Conventional two-photon microscopy (TPM) is capable of imaging neural dynamics with subcellular resolution, but it is limited to a field-of-view (FOV) diameter <1 mm. Although there has been recent progress in extending the FOV in TPM, a principled design approach for developing large FOV TPM (LF-TPM) with off-the-shelf components has yet to be established. Therefore, we present a design strategy that depends on analyzing the optical invariant of commercially available objectives, relay lenses, mirror scanners, and emission collection systems in isolation. Components are then selected to maximize the space-bandwidth product of the integrated microscope. In comparison with other LF-TPM systems, our strategy simplifies the sequence of design decisions and is applicable to extending the FOV in any microscope with an optical relay. The microscope we constructed with this design approach can image <1.7-μm lateral and <28-μm axial resolution over a 7-mm diameter FOV, which is a 100-fold increase in FOV compared with conventional TPM. As a demonstration of the potential that LF-TPM has on understanding the microarchitecture of the mouse brain across interhemispheric regions, we performed in vivo imaging of both the cerebral vasculature and microglia cell bodies over the mouse cortex.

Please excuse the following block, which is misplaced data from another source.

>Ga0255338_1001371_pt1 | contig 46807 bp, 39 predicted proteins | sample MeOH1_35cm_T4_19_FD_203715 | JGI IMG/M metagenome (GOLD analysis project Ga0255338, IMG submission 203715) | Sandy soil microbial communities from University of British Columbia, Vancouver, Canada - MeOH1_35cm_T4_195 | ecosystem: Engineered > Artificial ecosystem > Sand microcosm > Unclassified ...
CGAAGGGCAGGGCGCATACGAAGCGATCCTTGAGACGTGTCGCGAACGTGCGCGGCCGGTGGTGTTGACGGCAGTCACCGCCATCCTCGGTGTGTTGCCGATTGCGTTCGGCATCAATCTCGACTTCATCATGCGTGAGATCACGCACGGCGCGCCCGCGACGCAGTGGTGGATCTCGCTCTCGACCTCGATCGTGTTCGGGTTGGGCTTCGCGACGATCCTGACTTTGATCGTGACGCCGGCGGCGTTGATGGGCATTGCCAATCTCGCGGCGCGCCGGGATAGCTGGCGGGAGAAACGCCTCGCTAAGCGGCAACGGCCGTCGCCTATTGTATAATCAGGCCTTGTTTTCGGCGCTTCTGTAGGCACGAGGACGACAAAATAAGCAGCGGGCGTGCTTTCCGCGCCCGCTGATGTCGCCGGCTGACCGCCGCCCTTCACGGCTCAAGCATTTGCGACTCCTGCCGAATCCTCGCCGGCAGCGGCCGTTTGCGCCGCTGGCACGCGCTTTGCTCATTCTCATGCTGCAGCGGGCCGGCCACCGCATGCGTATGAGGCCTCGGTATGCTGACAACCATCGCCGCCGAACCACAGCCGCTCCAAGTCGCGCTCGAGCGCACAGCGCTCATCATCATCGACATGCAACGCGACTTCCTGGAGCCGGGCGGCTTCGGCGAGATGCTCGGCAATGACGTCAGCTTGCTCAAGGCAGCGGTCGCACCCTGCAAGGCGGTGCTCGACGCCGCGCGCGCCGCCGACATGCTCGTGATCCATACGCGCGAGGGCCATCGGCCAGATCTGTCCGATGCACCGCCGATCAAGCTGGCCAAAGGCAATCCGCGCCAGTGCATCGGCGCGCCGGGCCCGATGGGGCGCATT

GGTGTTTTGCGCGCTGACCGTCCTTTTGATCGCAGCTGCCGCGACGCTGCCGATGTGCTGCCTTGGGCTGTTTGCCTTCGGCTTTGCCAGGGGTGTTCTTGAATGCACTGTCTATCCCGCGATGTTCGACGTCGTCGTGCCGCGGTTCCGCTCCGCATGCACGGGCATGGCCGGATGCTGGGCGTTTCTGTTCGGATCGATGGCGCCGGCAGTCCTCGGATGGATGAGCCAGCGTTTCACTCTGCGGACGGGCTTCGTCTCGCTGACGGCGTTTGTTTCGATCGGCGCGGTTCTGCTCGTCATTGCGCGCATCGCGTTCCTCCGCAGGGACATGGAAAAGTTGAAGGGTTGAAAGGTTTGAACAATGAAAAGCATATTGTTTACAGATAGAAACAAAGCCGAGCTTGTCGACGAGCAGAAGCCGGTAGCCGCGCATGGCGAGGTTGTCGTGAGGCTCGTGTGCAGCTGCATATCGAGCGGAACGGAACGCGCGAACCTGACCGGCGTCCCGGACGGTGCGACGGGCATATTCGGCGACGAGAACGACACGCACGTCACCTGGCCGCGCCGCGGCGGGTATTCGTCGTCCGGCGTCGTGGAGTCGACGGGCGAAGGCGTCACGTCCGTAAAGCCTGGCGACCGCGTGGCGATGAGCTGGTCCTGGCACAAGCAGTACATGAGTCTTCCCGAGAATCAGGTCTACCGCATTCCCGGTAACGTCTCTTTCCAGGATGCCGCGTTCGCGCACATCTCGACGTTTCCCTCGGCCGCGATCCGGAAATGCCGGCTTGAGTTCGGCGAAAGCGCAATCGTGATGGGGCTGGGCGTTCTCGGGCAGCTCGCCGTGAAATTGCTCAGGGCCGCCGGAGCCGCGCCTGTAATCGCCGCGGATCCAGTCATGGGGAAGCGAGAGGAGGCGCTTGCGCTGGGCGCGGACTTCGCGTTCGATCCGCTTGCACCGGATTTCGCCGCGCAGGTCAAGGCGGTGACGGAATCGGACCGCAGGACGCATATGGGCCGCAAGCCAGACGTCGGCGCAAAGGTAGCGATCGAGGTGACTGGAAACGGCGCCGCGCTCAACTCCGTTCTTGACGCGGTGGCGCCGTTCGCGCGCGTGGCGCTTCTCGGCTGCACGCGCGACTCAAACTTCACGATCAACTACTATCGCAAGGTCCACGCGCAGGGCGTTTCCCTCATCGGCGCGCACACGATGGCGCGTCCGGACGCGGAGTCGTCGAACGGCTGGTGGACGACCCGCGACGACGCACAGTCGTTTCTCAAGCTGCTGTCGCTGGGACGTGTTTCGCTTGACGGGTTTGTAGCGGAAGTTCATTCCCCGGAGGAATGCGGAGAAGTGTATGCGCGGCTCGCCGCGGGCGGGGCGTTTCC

Optical intrinsic signal (OIS) imaging has been a powerful tool for capturing functional brain hemodynamics in rodents. Recent wide field-of-view implementations of OIS have provided efficient maps of functional connectivity from spontaneous brain activity in mice. However, OIS requires scalp retraction and is limited to superficial cortical tissues. Diffuse optical tomography (DOT) techniques provide noninvasive imaging, but previous DOT systems for rodent neuroimaging have been limited either by sparse spatial sampling or by slow speed. Here, we develop a DOT system with asymmetric source–detector sampling that combines the high-density spatial sampling (0.4 mm) detection of a scientific complementary metal-oxide-semiconductor camera with the rapid (2 Hz) imaging of a few (<50) structured illumination (SI) patterns. Analysis techniques are developed to take advantage of the system’s flexibility and optimize trade-offs among spatial sampling, imaging speed, and signal-to-noise ratio. An effective source–detector separation for the SI patterns was developed and compared with light intensity for a quantitative assessment of data quality. The light fall-off versus effective distance was also used for in situ empirical optimization of our light model. We demonstrated the feasibility of this technique by noninvasively mapping the functional response in the somatosensory cortex of the mouse following electrical stimulation of the forepaw.